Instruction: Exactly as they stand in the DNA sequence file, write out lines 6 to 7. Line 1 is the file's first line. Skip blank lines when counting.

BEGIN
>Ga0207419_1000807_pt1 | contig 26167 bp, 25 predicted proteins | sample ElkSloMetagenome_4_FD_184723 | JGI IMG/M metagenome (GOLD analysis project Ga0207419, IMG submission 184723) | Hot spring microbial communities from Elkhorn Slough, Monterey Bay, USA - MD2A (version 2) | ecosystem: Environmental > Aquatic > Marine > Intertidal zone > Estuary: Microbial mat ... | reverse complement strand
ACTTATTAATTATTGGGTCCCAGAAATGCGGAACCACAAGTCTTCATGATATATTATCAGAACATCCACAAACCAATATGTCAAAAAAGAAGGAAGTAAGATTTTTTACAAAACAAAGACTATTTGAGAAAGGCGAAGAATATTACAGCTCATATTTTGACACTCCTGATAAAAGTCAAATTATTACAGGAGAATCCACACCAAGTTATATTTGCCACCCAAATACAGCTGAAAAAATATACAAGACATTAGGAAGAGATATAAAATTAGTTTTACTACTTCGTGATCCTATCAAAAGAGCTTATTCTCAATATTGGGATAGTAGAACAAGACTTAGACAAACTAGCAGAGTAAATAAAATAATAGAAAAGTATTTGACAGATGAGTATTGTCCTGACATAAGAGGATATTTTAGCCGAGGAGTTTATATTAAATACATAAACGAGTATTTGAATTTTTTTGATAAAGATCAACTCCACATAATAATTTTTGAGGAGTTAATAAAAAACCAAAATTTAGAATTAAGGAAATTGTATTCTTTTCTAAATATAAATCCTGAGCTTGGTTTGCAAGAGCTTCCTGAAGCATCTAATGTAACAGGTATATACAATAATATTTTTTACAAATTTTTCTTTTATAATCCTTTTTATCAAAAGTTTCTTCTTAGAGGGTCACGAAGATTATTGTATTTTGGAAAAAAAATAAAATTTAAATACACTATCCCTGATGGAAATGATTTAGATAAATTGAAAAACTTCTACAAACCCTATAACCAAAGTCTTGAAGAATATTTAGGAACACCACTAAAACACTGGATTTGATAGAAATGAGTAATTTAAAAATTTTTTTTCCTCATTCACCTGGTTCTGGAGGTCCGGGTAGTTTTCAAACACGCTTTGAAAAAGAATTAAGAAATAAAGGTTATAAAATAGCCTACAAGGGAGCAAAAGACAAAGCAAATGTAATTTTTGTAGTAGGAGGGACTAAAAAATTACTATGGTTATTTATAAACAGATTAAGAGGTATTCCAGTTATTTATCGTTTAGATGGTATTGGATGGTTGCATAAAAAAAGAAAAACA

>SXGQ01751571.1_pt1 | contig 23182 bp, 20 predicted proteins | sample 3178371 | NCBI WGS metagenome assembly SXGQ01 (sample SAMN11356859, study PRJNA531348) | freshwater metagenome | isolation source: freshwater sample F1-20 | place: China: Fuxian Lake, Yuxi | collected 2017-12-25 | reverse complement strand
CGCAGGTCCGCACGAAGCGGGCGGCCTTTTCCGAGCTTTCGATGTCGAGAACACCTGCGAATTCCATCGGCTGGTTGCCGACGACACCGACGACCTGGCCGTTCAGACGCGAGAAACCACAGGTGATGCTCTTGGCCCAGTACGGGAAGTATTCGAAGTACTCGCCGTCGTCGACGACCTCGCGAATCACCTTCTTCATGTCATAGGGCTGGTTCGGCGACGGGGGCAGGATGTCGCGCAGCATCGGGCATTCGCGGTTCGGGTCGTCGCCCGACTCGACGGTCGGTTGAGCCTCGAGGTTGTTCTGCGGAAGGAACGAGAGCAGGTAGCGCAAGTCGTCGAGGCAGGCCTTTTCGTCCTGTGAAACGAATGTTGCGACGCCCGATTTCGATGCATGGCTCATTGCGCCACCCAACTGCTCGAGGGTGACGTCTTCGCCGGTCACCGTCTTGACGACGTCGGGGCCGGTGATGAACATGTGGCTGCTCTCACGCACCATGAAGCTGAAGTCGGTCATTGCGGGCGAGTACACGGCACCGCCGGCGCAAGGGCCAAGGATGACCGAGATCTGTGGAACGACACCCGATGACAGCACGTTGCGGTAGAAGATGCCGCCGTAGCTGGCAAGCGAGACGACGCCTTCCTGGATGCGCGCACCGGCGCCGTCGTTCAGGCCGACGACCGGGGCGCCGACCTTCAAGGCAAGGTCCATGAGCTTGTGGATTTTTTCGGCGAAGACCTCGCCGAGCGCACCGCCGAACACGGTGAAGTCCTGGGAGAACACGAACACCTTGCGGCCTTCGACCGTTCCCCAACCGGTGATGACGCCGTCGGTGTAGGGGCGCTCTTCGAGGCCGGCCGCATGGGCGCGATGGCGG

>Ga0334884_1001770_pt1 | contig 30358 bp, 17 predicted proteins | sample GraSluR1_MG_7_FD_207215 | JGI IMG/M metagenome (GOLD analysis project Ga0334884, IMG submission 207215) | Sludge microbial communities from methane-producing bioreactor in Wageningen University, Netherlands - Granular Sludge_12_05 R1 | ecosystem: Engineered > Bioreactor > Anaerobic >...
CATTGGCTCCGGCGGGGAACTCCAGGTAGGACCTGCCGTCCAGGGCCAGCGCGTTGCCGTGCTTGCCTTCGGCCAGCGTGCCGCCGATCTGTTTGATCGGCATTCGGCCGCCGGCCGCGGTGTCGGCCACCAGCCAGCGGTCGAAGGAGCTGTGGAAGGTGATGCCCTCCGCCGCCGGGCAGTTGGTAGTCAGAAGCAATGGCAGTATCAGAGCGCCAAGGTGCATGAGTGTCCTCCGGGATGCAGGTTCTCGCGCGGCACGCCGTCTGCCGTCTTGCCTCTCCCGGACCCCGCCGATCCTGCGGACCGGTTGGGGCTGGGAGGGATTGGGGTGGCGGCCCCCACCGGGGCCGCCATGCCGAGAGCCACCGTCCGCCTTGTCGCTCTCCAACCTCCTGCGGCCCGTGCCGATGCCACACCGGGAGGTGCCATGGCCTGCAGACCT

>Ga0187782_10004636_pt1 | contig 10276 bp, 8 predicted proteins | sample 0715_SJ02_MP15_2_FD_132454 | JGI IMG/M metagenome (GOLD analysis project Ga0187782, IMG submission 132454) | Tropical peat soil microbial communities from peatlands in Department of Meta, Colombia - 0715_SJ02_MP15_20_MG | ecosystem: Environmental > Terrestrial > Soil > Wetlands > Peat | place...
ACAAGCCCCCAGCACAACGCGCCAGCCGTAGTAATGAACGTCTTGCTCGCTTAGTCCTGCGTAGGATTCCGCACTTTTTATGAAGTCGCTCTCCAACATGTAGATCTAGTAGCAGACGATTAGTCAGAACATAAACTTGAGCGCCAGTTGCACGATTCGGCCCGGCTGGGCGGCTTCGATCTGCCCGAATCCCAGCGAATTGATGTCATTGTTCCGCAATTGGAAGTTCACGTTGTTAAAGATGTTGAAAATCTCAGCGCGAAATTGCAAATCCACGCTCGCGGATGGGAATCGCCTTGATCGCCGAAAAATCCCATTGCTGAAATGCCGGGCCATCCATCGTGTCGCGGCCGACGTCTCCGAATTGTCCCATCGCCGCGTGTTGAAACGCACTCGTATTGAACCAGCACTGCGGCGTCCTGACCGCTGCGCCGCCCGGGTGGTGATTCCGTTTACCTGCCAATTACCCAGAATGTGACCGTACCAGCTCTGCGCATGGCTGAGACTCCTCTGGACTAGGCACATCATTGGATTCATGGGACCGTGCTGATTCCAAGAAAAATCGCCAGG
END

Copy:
CATTGGCTCCGGCGGGGAACTCCAGGTAGGACCTGCCGTCCAGGGCCAGCGCGTTGCCGTGCTTGCCTTCGGCCAGCGTGCCGCCGATCTGTTTGATCGGCATTCGGCCGCCGGCCGCGGTGTCGGCCACCAGCCAGCGGTCGAAGGAGCTGTGGAAGGTGATGCCCTCCGCCGCCGGGCAGTTGGTAGTCAGAAGCAATGGCAGTATCAGAGCGCCAAGGTGCATGAGTGTCCTCCGGGATGCAGGTTCTCGCGCGGCACGCCGTCTGCCGTCTTGCCTCTCCCGGACCCCGCCGATCCTGCGGACCGGTTGGGGCTGGGAGGGATTGGGGTGGCGGCCCCCACCGGGGCCGCCATGCCGAGAGCCACCGTCCGCCTTGTCGCTCTCCAACCTCCTGCGGCCCGTGCCGATGCCACACCGGGAGGTGCCATGGCCTGCAGACCT

>Ga0187782_10004636_pt1 | contig 10276 bp, 8 predicted proteins | sample 0715_SJ02_MP15_2_FD_132454 | JGI IMG/M metagenome (GOLD analysis project Ga0187782, IMG submission 132454) | Tropical peat soil microbial communities from peatlands in Department of Meta, Colombia - 0715_SJ02_MP15_20_MG | ecosystem: Environmental > Terrestrial > Soil > Wetlands > Peat | place...